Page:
Skip to Main Content

Weight: Devils must be aggressor in Game 2

by Doug Weight

Stanley Cup Final Perspectives

New York Islanders assistant coach and senior advisor Doug Weight is assisting the NHL Network in its coverage of the Stanley Cup Final as an analyst. Weight, who won the Stanley Cup with the Carolina Hurricanes in 2006, is also writing a blog for every other day during the Final. Weight will focus on what it is like being a player on hockey's biggest stage.

In his second entry, Weight writes about the need for the New Jersey Devils to be the aggressor in order for them to bounce back in Game 2 of the Cup Final.


NEWARK, N.J. -- If you look back to the 2010 Stanley Cup Final between Chicago and Philadelphia, it was 6-5 in Game 1. If you look at our Game 1 in 2006 when I was with Carolina and we hosted Edmonton, it was also poorly played defensively, the goaltenders weren't on, the teams weren't on, and we won it 5-4.

Those were weird Game 1s, and I think what we saw Wednesday night, while it was a different result, just 2-1 in overtime, was similarly weird.

Neither team was on. Neither coach was particularly happy. Los Angeles felt like it stole one. Neither team was particularly happy.

Now to wait this long to play Game 2, it seems like an eternity, but I think it bodes well to see some physical play early in the game. I think you're going to see comfortable players on their toes, really some physical play early in this game. I think you're going to see the best from each of these teams.

I remember after the first game we played in 2006, I felt relieved that it was over and that we won, but I also felt like that we were now in a series, so let's keep it going. I remember saying, 'It's just hockey, just breathe and realize we can just play the game, even if it is the Stanley Cup Final.'

But, we had only one day between Game 1 and 2. Now both the Devils and Kings have to be thinking, 'Let's get this thing going.'

They know it's just another game and they can go play their best game, but it's a standing-around process and it can make you go crazy. It feels like it's been five days since Game 1. The drop of the puck can't come quick enough. It's going to be exciting right from that drop of the puck.

What the Kings have to be talking about is the lull that they can't have. They took the first game and now if they lose Game 2 they still have a split going home. They've got to prevent that lull, that inevitable lull, from happening or hurting them. It's a natural thing.

For the Devils, this is where they have been the last two series but they need to come out and play the best game of their lives because they just can't go down 0-2 at home. So it's desperation and preventing a lull, those are the scenarios for each team.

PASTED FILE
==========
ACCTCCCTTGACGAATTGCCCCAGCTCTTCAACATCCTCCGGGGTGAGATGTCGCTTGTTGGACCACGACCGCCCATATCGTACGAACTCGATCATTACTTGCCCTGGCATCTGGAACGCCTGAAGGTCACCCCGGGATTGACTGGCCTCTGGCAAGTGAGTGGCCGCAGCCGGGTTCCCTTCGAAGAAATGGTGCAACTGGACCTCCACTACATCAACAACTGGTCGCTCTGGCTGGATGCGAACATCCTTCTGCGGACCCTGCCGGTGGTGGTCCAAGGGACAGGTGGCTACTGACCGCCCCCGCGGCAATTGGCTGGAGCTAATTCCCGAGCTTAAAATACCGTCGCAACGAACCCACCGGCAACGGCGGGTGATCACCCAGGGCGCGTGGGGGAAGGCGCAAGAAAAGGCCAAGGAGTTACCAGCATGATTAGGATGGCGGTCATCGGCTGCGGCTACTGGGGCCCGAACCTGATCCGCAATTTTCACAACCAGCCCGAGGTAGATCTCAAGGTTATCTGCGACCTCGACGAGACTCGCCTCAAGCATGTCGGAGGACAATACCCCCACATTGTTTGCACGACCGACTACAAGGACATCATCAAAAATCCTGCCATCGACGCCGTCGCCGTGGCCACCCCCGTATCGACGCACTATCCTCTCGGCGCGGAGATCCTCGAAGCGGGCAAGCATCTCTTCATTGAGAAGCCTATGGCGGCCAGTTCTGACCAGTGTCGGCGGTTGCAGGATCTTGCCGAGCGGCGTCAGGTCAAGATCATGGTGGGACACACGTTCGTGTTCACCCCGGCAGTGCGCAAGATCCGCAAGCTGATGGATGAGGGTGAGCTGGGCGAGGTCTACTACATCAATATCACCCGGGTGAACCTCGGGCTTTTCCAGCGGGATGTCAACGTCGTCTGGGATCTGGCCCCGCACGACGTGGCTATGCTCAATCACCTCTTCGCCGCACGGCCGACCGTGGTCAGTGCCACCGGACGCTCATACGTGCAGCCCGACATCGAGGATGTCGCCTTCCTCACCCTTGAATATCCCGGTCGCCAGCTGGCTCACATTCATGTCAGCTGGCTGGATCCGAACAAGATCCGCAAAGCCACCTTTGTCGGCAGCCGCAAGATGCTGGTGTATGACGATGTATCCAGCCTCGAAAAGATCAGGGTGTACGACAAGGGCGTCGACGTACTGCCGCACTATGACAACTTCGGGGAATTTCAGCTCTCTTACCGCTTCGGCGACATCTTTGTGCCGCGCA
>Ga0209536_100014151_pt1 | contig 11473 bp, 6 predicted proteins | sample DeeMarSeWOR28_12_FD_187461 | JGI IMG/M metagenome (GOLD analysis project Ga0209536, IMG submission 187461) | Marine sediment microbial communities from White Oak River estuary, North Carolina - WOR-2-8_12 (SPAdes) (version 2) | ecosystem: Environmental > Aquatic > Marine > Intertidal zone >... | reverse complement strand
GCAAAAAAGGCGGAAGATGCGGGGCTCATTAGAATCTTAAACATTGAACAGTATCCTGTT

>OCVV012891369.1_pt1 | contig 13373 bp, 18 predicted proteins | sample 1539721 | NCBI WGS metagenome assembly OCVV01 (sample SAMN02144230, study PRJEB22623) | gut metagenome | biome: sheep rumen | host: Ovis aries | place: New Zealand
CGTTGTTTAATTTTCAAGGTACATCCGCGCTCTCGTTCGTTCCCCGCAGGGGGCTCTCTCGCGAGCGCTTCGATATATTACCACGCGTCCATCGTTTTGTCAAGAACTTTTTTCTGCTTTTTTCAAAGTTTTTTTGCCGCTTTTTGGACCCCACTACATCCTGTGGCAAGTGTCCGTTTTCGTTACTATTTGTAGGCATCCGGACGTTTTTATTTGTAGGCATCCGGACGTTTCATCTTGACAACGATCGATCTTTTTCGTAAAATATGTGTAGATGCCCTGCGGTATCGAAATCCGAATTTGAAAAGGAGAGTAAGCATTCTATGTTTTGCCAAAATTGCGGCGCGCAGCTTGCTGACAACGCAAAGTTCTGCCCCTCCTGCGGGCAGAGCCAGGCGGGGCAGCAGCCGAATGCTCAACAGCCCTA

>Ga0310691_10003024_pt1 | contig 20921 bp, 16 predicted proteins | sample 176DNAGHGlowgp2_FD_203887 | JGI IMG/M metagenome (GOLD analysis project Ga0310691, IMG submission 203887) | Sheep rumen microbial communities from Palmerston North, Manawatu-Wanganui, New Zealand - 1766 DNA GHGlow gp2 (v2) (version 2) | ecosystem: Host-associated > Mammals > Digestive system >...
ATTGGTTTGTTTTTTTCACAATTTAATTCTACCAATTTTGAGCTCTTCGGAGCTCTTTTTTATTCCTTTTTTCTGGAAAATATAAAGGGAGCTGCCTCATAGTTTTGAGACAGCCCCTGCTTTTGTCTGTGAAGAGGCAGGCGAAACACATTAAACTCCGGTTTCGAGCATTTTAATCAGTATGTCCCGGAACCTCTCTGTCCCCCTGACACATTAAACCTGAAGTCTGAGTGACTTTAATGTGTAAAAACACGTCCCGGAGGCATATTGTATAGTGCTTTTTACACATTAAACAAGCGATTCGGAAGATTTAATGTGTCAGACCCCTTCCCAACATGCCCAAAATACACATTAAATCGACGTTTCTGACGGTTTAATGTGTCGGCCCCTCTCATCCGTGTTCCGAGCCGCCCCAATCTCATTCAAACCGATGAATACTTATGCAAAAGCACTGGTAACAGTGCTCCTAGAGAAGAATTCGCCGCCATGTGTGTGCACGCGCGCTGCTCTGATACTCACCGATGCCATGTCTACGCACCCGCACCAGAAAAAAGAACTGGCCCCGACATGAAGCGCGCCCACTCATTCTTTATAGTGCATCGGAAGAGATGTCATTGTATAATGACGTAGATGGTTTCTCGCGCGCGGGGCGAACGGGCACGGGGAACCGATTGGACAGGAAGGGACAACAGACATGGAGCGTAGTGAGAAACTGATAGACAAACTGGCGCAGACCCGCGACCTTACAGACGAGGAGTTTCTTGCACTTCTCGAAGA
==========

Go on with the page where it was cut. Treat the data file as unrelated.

If I can put on my coaching hat for a moment, let's talk about the adjustments. To be honest, when you make it this far you're not so much adjusting to what the other team is doing, but you're instead adjusting to be better at your strengths.

Both teams believe they're a more aggressive team than the other team and both believe they can win by doing their own thing. They're not combating as much as they are initiating what they are good at. That's why they're here.

For example, I saw no change on New Jersey's forecheck even though the Kings did a good job picking the Devils apart a bit, D-to-D to low-center.

The Devils are very wide and then they combine to the middle for turnovers, but they take those walls away. So, if teams are going to throw it up the wall the Devils are going to be able to keep pucks in. I think the Kings did a great job of working hard to get back to the puck, go D-to-D, and boom quick pass to the low center. That takes a lot of work and they did a great job of that in the first game, but the Devils didn't change, didn't address it.

That says to me that they're saying, 'We know how to do what we do best, we just have to do it better.'

So, to do that, they worked hard in practice Friday. You could see exactly what coach Peter DeBoer wants.

From the first drill I saw it was about the net-front defenseman joining the attack and making it a four-pronged attack. He was screaming six straight rushes down the ice at one guy, and that was the net-front D-man. He wants that fourth man up in the play, pushing the pace and trying to take advantage of the Kings aggressiveness to get down and get some odd-man rushes.

The second drill was 100 percent on the forecheck, taking the walls away. He was screaming at the first forward to get on his toes, to finish, to hem them in. And, he was pointing at the weak-side 'D' to pinch at everything down the wall, to be very aggressive in the end zone.

The theme of those adjustments was getting back to what they didn't do in Game 1, and really it was the first time in a long time that the Devils weren't that aggressive team. The whole team knows it. I look for them to be on their toes, aggressive, intense. I think we're going to see a fast-paced game from them. I think L.A's defensemen aren't going to have as much time as they did in the first game.

We'll see how they adjust to that.

View More

The NHL has updated its Privacy Policy effective January 16, 2020. We encourage you to review it carefully.

The NHL uses cookies, web beacons, and other similar technologies. By using NHL websites or other online services, you consent to the practices described in our Privacy Policy and Terms of Service, including our Cookie Policy.